Ending the Death Penalty Is a Step Toward Racial Justice

Insha Rahman Vice President, Advocacy & Partnerships // Logan Schmidt Federal Policy Associate
Mar 11, 2021

Last year, after a 17-year hiatus, the U.S. Department of Justice resumed federal executions. Between July 14, 2020 and January 16, 2021, the federal government executed 13 people—three times as many people in that six-month period than had been executed during the previous six decades.

Throughout the country’s history, the death penalty has been carried out in a racist manner, demonstrating what many people already know: white lives are valued more than Black lives. People convicted of killing white people are 17 times more likely to receive the death penalty than if those killed were Black—a clear indicator of a system set up to protect and serve white interests. Only 13 percent of the U.S. population is Black, but Black people make up 42 percent of people on death row at the state level and 41 percent of those on federal death row.

And too often, judges and juries make mistakes—with deadly consequences. Since 1973, 185 people have been exonerated for wrongful convictions that sent them to death row. Almost two-thirds of those are people of color—99 Black people, 16 Latinx people, and one Native American person—groups most exploited by the U.S. criminal legal system.

The U.S. is also an outlier globally: more than 70 percent of countries worldwide have abolished capital punishment in law or practice, including roughly 170 United Nations member states. Although 25 U.S. states have formally ended the death penalty or enacted a moratorium on its use (with Virginia soon to be the 26th), the federal government has not done so—yet another example of how this country fails to reckon with white supremacy and the legacy of slavery. Congress and President Biden can set a path forward for states to follow by abolishing the federal death penalty.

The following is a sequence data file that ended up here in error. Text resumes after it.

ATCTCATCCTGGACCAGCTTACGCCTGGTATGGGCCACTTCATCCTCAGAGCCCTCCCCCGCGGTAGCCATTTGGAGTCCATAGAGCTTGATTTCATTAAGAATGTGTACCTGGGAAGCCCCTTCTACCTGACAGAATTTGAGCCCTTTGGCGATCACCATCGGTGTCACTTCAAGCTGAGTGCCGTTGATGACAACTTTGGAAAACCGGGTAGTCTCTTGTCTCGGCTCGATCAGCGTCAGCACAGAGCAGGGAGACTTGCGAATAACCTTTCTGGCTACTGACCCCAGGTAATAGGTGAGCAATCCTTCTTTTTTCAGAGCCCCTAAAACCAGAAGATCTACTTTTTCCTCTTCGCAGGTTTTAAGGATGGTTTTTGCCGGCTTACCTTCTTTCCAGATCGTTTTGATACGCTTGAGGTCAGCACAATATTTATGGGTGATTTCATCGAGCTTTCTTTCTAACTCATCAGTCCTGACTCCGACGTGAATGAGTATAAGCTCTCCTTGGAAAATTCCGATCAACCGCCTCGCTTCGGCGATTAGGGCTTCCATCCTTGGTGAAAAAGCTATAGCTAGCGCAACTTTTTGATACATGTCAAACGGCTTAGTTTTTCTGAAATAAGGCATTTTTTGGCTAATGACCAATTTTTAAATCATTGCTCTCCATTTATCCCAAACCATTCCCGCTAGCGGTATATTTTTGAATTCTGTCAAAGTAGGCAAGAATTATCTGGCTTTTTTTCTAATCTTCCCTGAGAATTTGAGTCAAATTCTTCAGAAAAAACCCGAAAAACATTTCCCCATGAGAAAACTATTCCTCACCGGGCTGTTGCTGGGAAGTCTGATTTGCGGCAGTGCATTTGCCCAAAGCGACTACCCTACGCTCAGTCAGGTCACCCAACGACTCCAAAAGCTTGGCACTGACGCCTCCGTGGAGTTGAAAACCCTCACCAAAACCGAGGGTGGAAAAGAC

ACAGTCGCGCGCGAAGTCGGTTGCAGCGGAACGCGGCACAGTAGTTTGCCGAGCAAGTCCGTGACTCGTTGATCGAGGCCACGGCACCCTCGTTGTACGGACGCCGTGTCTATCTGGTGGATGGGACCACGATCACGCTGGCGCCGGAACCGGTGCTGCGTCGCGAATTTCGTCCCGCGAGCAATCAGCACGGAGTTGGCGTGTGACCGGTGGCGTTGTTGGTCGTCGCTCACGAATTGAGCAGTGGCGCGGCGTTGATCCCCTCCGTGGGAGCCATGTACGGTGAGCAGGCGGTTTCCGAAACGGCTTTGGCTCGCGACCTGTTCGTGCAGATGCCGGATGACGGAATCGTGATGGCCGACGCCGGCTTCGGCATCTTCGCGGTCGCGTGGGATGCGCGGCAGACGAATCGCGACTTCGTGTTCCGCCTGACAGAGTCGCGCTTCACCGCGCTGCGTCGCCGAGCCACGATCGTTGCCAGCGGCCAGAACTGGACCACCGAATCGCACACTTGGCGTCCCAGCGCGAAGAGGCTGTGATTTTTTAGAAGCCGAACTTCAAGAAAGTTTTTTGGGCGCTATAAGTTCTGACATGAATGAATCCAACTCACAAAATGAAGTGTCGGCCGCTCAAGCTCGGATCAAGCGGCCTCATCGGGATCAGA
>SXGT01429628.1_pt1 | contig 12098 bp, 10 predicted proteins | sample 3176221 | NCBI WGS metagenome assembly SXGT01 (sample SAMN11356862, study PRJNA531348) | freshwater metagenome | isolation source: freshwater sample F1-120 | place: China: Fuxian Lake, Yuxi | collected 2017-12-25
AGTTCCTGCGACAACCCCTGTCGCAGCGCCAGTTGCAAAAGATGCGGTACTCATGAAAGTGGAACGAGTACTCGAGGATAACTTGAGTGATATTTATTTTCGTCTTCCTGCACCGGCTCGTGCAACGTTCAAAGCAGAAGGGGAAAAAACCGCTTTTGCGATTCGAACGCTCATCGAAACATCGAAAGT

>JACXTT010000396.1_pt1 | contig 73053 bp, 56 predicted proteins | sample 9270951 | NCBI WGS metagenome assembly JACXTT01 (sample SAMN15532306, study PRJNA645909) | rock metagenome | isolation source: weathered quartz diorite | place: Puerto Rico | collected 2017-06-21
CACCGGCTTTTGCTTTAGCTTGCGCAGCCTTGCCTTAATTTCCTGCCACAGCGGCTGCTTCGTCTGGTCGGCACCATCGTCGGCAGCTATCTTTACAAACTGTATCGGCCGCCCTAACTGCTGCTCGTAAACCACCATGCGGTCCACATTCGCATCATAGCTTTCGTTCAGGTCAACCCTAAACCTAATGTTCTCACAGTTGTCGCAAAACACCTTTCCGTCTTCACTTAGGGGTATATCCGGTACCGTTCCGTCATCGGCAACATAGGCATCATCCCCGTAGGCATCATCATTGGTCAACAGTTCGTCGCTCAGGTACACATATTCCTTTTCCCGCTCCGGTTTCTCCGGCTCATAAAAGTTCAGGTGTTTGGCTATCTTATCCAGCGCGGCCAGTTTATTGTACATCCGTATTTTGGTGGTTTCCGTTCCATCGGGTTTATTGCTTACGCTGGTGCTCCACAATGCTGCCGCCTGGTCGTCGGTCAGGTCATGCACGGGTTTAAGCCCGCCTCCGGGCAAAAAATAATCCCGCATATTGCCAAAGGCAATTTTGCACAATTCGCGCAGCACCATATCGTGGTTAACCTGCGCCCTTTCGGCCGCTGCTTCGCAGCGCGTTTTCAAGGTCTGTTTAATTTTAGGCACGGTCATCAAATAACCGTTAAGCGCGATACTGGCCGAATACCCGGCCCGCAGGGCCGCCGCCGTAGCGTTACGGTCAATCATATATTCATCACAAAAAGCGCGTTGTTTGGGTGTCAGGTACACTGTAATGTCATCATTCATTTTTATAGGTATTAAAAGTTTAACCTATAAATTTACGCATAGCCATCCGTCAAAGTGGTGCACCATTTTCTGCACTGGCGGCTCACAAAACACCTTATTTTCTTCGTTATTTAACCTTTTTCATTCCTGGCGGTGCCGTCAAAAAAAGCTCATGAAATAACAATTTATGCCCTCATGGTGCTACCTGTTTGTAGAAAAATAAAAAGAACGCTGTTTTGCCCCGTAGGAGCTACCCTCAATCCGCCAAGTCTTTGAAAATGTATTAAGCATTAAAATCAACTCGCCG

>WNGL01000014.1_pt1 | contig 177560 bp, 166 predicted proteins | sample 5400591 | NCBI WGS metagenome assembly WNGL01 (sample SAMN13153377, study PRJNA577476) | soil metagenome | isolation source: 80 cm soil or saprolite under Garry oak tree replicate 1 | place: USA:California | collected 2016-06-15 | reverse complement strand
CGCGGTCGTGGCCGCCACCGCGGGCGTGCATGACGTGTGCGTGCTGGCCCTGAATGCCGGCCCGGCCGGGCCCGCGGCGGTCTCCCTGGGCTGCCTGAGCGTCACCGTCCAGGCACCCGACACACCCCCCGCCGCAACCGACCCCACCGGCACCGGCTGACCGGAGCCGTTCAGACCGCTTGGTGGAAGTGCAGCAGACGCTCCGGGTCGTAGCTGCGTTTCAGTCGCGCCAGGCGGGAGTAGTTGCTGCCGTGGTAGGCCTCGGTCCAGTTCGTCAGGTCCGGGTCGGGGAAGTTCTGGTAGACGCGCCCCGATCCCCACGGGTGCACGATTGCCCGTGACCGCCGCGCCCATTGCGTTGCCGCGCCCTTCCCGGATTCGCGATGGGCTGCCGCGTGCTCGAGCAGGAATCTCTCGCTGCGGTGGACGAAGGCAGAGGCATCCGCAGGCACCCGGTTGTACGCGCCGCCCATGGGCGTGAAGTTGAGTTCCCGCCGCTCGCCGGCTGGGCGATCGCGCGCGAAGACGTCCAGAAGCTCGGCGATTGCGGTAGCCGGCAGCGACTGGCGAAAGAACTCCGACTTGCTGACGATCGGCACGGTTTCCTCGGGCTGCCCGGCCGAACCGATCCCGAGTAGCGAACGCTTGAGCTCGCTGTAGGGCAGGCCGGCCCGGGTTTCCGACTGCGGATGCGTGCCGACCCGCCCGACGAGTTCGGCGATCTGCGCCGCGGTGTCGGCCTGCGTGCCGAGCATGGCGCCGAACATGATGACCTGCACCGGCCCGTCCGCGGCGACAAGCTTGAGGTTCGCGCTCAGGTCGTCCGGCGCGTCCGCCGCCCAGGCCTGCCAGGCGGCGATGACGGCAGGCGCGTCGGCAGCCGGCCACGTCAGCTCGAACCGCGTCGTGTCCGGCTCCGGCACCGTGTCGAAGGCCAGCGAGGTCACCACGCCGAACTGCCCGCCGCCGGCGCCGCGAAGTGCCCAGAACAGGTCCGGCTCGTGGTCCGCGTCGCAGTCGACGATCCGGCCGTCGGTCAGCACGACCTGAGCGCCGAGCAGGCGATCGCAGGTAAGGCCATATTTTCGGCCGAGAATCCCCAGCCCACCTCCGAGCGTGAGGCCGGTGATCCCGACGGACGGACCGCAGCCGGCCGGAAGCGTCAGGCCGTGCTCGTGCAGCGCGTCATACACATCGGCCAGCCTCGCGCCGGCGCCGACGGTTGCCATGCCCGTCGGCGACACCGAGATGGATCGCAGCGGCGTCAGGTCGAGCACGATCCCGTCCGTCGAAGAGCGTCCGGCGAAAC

Vera is joining the fight to end this draconian, racist practice. Vera has endorsed two pieces of legislation to abolish the federal death penalty: H.R. 262, the Federal Death Penalty Prohibition Act, introduced by Senator Dick Durbin (D-IL) and Representative Ayanna Pressley (D-MA); and H.R. 97, the Federal Death Penalty Abolition Act of 2021, introduced by Representative Adriano Espaillat (D-NY). If this legislation is enacted, the government will not put anyone else to death for a violation of federal law and will resentence people already sentenced to death. Moreover, neither bill calls for automatic resentencing to life without parole, another excessive and inhumane practice that perpetuates serious racial disparities.

Vera joins a coalition of 82 civil rights and advocacy organizations that have asked Biden to fulfill his campaign promise to end federal executions. Even if Congress does not act, Biden can take executive actions that do not require legislative approval, such as issuing a moratorium on federal executions and dismantling the federal death chamber at the Federal Correctional Complex, Terre Haute.

Ending mass incarceration requires that this country quell its obsession with retribution. Vera stands with the broader justice community to demand abolition of the death penalty. Righting this most basic of racial injustices cannot wait any longer.

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